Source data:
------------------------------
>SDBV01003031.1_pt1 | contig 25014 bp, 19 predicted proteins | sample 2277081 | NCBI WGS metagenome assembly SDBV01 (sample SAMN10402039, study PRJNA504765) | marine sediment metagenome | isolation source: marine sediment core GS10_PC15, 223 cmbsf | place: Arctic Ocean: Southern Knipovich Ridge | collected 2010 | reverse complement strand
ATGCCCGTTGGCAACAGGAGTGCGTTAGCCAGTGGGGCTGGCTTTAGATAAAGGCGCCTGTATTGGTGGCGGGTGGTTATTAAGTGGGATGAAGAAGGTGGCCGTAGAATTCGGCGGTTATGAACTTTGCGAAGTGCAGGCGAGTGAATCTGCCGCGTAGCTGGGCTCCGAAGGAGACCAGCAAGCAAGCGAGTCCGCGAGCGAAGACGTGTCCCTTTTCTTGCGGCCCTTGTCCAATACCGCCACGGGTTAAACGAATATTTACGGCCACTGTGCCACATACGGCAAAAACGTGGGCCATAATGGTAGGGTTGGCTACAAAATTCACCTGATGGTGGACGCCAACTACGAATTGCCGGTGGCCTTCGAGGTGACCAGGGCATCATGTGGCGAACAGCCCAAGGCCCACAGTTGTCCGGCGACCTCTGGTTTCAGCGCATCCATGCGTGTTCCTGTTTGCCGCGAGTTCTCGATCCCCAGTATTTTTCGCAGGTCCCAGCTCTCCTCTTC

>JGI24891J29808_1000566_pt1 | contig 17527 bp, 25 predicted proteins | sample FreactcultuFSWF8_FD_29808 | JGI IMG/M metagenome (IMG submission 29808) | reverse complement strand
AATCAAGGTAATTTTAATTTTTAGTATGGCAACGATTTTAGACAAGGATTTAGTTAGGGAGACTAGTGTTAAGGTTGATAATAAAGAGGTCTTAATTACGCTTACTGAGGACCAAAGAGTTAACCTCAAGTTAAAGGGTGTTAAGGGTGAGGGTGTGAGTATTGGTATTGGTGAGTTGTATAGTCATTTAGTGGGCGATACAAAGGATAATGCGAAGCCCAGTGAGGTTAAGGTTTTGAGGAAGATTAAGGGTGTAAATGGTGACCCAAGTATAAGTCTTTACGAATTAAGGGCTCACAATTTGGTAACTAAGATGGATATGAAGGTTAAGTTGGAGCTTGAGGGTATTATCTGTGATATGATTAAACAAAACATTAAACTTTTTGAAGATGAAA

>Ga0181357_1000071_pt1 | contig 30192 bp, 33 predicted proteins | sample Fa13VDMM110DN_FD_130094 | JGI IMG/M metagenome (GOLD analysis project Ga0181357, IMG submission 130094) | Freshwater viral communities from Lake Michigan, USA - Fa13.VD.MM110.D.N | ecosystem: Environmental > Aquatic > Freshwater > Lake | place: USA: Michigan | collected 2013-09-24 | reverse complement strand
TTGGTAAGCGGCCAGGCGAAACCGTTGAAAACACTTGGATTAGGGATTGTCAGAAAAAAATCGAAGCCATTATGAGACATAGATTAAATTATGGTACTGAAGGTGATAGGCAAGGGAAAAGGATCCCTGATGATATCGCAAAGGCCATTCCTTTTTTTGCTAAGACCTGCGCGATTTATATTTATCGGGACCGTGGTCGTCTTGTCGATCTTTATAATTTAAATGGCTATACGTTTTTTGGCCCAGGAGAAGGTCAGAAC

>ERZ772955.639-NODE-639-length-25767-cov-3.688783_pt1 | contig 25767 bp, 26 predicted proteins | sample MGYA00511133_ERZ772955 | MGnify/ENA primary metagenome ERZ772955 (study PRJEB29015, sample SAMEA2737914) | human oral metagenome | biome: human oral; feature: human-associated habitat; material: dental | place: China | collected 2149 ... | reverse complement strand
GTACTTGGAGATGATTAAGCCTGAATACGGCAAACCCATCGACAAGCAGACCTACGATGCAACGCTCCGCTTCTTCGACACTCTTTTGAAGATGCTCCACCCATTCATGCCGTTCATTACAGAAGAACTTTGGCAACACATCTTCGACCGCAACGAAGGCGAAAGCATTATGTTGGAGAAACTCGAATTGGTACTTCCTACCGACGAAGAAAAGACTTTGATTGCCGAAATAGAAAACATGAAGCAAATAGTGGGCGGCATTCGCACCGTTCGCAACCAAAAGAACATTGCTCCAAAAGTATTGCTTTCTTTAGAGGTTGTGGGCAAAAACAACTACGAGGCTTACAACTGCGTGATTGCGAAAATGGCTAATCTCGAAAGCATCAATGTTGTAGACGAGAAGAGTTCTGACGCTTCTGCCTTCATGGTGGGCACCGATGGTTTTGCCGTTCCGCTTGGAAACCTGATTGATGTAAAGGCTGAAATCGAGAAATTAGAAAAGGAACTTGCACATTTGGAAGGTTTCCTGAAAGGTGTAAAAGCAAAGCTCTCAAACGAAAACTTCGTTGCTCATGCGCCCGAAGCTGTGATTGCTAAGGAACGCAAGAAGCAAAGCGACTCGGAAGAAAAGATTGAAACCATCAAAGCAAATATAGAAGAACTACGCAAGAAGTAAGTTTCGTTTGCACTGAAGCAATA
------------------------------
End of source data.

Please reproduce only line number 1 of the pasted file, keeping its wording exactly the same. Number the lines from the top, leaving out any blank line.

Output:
>SDBV01003031.1_pt1 | contig 25014 bp, 19 predicted proteins | sample 2277081 | NCBI WGS metagenome assembly SDBV01 (sample SAMN10402039, study PRJNA504765) | marine sediment metagenome | isolation source: marine sediment core GS10_PC15, 223 cmbsf | place: Arctic Ocean: Southern Knipovich Ridge | collected 2010 | reverse complement strand